Prime example showing benefits of Analytical Functions

On the topic of analytical functions, I will be the first to say that they are not my strength. However that said, reading one article after another I am increasingly aware of what I am missing.

I stumbled upon an excellent article demonstrating significant performance gains across the board from timing to resource utilization, all due to the use of analytical functions.

I encourage you take some time and review the posting.

Analytic Functions: A Savior by ASIF MOMEN

Virtual Columns in 11g


"Oracle has supported stored expressions for many years, in views and function-based indexes. Most commonly, views enable us to store and modularise computations and expressions based on their underlying tables' columns. In more recent versions (since around the 8i timeframe), we have been able to index expressions using function-based indexes. Now, with the release of 11g, Oracle enables us to store expressions directly in the base tables themselves as virtual columns.

As we will see in this article, virtual columns are more flexible than any of their prior alternatives. We will examine their basic usage and also consider some of the performance aspects of the new feature."

Count number of character occurences in a string

Sourced from := [email protected]

A question was posed on the listserver regarding the 'how' of identifying how many vowels are in a particular string of text. Not certain as to the purpose of same, however intresting nonetheless. For those on 10g+, use of the REGEXP% syntax comes into play.

v_str varchar2(200):='RAJEEV HERE from lucknow' ;
vn_vowel number;
SELECT length(v_str)- length(REGEXP_REPLACE(v_str,'[a,e,i,o,u,A,E,I,O,U]',''))
into vn_vowel FROM DUAL;

For those on versions prior to 10g, this method was proposed that provided the same result.

select length(COLUMN_NAME) - length( translate(lower(COLUMN_NAME),'zaeiou','z')) from TABLE_NAME ;

Using Analytic Functions in Oracle

Provided by Chaitanya Susarla <chaitanyasusarla at>

This article is just to show some quick yet simple examples of how to use analytic functions in ORACLE. Though It doesn't cover all the analytical functions available, I am just focussing on trivial functions we use in daily sql queries and to understand the way analytics work for them.

All the following examples are tested on ORACLE Version

What are analytic functions?

(From Oracle documentation of 10g Release2(10.2))


Analytic functions compute an aggregate value based on a group of rows. They differ from aggregate functions in that they return multiple rows for each group. The group of rows is called a window and is defined by the analytic_clause. For each row, a sliding window of rows is defined. The window determines the range of rows used to perform the calculations for the current row. Window sizes can be based on either a physical number of rows or a logical interval such as time.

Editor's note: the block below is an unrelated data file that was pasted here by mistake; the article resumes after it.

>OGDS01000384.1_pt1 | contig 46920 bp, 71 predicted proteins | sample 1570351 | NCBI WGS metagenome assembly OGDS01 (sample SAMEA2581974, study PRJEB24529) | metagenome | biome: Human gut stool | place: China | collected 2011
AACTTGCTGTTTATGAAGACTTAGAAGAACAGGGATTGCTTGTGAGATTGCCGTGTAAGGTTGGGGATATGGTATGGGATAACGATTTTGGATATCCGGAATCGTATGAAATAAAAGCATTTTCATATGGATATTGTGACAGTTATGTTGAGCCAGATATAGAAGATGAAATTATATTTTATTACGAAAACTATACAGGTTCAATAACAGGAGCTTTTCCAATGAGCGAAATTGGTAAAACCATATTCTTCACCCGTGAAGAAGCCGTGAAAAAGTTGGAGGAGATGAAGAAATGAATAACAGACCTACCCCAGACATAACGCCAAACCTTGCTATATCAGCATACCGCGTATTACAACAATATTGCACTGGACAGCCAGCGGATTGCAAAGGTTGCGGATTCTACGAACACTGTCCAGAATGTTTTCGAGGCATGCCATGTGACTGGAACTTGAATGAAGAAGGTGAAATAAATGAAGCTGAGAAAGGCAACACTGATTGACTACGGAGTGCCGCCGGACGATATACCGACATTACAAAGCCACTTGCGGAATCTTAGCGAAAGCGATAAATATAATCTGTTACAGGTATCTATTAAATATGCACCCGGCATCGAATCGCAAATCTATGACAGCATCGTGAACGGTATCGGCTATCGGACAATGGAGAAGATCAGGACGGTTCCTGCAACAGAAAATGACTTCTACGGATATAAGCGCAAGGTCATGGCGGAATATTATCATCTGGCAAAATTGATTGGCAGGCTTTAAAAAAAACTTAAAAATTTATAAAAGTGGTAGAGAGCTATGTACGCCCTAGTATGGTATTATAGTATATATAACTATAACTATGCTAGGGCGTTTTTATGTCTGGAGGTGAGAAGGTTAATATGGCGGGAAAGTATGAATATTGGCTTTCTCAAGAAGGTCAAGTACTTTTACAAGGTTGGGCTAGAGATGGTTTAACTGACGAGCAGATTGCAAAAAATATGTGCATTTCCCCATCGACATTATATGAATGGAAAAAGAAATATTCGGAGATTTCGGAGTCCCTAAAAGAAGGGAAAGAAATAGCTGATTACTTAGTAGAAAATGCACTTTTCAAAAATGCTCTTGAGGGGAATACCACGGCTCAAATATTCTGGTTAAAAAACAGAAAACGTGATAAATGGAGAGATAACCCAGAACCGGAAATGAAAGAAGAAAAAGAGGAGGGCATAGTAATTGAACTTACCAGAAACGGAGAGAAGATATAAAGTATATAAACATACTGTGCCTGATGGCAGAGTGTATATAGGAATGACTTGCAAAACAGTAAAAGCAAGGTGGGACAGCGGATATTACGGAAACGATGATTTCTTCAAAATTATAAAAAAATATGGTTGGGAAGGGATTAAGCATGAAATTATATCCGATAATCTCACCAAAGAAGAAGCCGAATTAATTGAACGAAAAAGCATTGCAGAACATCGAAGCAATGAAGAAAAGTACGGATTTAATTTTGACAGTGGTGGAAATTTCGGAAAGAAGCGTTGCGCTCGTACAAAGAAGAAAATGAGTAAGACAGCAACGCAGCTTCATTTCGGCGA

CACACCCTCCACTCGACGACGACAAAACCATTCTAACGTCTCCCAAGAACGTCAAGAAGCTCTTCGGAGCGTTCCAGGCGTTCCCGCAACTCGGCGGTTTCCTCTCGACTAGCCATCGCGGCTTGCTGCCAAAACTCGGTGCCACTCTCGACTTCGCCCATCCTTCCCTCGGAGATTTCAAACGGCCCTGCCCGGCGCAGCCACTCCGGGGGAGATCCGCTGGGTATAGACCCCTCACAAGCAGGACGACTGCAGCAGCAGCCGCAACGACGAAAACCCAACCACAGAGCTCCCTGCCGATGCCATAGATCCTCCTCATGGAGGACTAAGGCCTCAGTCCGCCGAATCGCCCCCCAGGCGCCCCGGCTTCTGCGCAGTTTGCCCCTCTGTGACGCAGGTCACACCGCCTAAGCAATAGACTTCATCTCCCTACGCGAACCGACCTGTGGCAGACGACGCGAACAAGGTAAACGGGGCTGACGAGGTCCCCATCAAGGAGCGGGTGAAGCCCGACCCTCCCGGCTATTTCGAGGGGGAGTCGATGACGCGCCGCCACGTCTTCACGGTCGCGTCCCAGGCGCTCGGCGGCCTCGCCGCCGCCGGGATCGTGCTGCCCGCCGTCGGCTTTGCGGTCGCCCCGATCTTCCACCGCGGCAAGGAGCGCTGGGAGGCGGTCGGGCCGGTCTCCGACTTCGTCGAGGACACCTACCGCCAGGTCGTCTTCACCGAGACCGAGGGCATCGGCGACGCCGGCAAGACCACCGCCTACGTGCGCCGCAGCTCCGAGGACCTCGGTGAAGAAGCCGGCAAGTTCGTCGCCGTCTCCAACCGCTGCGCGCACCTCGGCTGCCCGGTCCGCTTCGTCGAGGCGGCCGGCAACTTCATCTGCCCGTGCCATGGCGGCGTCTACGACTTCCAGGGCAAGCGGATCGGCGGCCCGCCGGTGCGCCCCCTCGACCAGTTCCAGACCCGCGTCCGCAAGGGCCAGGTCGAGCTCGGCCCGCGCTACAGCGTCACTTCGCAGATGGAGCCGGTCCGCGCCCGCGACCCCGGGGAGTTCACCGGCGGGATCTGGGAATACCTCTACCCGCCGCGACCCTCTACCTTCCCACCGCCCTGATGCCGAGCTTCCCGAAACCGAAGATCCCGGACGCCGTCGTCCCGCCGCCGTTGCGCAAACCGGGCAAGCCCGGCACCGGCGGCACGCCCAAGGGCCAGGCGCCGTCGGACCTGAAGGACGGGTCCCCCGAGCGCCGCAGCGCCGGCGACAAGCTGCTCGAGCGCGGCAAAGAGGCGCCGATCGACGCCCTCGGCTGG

Analytic functions are the last set of operations performed in a query except for the final ORDER BY clause. All joins and all WHERE, GROUP BY, and HAVING clauses are completed before the analytic functions are processed. Therefore, analytic functions can appear only in the select list or ORDER BY clause.

Analytic functions are commonly used to compute cumulative, moving, centered, and reporting aggregates.

Do not worry If you don't understand the defintion from Oracle documentation. For any first timers, it is tough to grasp it quickly. After going through the following examples, probably you will have idea of what they are, so that you can revisit the definition and/or URL once again to get complete understanding of how they work and what they are meant for.

Now let us start.....

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Identify missing dates in a table

You have a 100,000 row table with lots of data over the course of a year. You know that ideally you should have a number of transactions for every day of the year. However, you are not sure if you have any gaps of time. How can you find the gaps of time ?

Lots of ways to slice it, but here is how I would do it ...

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